history

School + Caribbean Culture

Every two years I teach Caribbean Music and Culture to students from the University of Delaware.

These sessions are a mixture of theory and practice. And when I say practice I mean practice.

Check this Bajan Dancehall session below led by the amazing Shameka Walters.

 

Isn’t this great?

This to me this is the gift of all Afro musics, the lived community!

Big shout out to Juanita Clarke on drums who also made this session happen.

 

 

What is the difference between Soca and Calypso anyway? Check these 5…

It is carnival season in the Catholic Caribbean.

And in the English-speaking areas,

the music of choice will be soca.

It wasn’t always this way

40 years ago it was all calypso.

In fact, many today still tend to refer to all singers at carnival time as calypsonians whether they do calypso or soca. But the difference between the two genres could not be more distinct.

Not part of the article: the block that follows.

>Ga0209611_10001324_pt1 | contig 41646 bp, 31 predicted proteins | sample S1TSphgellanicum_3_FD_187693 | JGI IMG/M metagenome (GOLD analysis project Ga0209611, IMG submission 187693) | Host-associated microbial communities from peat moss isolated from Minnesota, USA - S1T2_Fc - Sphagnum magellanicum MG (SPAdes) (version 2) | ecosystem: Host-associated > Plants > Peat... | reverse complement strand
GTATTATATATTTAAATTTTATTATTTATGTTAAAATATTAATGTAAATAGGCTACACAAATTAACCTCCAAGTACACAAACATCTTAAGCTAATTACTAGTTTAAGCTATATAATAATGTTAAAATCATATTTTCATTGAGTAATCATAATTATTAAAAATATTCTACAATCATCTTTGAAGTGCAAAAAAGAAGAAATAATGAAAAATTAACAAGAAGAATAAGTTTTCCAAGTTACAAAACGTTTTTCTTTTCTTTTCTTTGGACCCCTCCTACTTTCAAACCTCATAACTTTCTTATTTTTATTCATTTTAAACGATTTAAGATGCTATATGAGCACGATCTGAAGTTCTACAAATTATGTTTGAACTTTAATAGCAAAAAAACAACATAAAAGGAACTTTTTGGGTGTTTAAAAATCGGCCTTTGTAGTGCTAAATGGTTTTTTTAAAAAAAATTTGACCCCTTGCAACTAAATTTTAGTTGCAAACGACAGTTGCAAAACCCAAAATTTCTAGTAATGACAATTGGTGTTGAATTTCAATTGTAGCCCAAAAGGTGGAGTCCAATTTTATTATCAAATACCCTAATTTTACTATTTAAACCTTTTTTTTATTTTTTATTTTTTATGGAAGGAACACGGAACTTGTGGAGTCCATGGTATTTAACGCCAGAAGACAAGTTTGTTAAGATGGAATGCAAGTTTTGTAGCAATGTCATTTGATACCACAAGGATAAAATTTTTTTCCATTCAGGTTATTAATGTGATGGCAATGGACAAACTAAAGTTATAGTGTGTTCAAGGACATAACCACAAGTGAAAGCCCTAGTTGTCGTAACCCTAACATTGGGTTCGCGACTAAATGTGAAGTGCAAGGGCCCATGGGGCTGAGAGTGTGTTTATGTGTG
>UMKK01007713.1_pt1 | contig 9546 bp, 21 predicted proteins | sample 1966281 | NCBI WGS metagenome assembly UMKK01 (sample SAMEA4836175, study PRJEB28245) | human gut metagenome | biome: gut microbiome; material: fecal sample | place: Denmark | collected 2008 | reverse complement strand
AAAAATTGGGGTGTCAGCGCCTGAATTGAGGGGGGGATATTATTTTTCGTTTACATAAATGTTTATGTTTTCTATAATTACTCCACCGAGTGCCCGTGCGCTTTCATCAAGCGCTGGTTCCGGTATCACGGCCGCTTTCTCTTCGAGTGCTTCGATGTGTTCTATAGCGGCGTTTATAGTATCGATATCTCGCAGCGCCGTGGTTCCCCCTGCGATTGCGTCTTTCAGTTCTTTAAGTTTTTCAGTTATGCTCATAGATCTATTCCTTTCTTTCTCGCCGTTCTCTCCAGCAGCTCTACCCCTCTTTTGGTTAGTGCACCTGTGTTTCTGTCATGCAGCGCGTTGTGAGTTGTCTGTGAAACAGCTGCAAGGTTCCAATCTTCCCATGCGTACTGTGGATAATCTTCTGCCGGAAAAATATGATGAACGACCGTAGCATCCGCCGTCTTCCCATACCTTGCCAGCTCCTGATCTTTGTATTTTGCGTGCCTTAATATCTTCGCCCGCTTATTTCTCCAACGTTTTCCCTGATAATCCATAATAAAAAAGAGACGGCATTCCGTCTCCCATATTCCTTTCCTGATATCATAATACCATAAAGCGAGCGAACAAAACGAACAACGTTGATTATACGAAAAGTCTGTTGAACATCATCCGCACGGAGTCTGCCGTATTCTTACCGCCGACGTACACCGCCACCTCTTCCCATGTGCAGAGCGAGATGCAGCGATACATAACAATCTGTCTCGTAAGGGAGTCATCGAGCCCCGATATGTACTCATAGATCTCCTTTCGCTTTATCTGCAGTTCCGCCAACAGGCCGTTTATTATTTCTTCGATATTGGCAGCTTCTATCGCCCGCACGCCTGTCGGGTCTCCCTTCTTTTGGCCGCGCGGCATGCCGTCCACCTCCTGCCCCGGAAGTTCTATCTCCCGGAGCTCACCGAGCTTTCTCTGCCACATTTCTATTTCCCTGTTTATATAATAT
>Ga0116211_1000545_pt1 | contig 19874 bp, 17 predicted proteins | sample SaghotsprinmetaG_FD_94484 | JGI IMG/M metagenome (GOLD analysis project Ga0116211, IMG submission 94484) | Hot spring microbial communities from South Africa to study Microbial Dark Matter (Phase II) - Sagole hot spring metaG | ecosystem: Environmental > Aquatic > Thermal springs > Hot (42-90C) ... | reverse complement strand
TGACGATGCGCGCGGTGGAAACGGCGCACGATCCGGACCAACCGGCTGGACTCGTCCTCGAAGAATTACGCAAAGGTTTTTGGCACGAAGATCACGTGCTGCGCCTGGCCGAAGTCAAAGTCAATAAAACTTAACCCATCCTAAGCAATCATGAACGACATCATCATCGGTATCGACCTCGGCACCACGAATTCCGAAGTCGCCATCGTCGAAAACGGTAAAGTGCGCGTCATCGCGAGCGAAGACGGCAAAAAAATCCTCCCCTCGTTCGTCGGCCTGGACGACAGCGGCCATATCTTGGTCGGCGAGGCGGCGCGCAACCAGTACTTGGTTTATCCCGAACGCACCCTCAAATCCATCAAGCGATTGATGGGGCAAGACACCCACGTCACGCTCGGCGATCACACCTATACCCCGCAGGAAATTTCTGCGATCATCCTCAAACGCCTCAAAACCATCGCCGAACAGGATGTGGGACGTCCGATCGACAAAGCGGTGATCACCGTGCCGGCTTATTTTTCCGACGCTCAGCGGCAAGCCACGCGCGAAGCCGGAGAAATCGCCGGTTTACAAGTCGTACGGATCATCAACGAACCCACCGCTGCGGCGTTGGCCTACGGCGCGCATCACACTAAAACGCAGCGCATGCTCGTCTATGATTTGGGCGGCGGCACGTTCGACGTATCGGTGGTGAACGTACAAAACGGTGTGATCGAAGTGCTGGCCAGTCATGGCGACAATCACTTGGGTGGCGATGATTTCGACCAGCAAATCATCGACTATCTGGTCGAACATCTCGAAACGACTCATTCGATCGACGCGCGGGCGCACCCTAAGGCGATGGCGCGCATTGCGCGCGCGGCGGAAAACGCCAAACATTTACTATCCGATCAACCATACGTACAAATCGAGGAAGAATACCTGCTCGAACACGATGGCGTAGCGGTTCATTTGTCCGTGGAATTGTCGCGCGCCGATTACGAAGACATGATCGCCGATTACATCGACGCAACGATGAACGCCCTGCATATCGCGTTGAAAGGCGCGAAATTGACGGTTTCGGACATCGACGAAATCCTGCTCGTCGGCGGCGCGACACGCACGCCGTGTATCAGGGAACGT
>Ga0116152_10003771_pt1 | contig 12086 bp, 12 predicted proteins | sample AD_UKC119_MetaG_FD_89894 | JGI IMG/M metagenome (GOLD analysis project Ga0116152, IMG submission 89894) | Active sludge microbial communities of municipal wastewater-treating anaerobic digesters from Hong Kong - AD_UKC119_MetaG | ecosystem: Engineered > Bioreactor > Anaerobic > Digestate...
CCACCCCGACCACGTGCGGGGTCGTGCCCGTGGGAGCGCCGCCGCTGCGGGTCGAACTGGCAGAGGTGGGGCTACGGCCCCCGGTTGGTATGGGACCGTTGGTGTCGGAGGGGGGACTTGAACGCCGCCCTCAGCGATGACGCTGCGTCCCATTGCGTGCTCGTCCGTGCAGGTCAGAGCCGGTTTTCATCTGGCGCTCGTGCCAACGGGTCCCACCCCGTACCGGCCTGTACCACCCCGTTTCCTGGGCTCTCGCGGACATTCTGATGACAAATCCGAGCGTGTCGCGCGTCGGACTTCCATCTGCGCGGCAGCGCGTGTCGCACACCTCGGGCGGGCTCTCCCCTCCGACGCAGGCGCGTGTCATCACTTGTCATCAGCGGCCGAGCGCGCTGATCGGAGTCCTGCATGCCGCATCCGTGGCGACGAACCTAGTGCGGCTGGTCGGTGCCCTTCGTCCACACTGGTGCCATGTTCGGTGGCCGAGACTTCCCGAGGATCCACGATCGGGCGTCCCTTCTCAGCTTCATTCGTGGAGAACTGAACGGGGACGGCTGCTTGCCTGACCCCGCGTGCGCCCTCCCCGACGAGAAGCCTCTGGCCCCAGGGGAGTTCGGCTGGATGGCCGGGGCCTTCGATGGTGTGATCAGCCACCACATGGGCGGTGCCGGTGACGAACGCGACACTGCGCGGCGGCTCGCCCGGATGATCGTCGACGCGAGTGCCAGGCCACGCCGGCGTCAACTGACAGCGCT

And just to help out those that are still confused, here are the differences between soca and calypso.

1. Lyrics-no-lyrics

Soca music has and always will be a party music. As a result, it keeps the beats heavy and the words light. Calypso, on the other hand, is the old guy who use to party but spends his time philosophizing about life.

If it says “Jump, wine , wave,bacchanal, carnival, jump” it is Soca.

If it says “existential threats to the diaspora need a panacea,” then chances are you are listening to a calypso. See Chalkdust singing a calypso below.

 

2. Hook line and sinker

If you missed the hook you definitely do not have a soca stream on. Soca repeats itself.

Even though there is repetition in calypso, it does not even come close to soca’s jump and wave stammering. Hear this classic repetition by Barbadian soca star Blood.

 

3. Brass less – drum machine more

Calypso songs generally have different instrumentation to soca, especially post 90s soca. Calypso songs are generally more organic (although not all the time) and usually feature a brass section of some type.

Here is calypso plus brass plus Singing Sandra.

https://www.youtube.com/watch?v=A-ZH27vGntg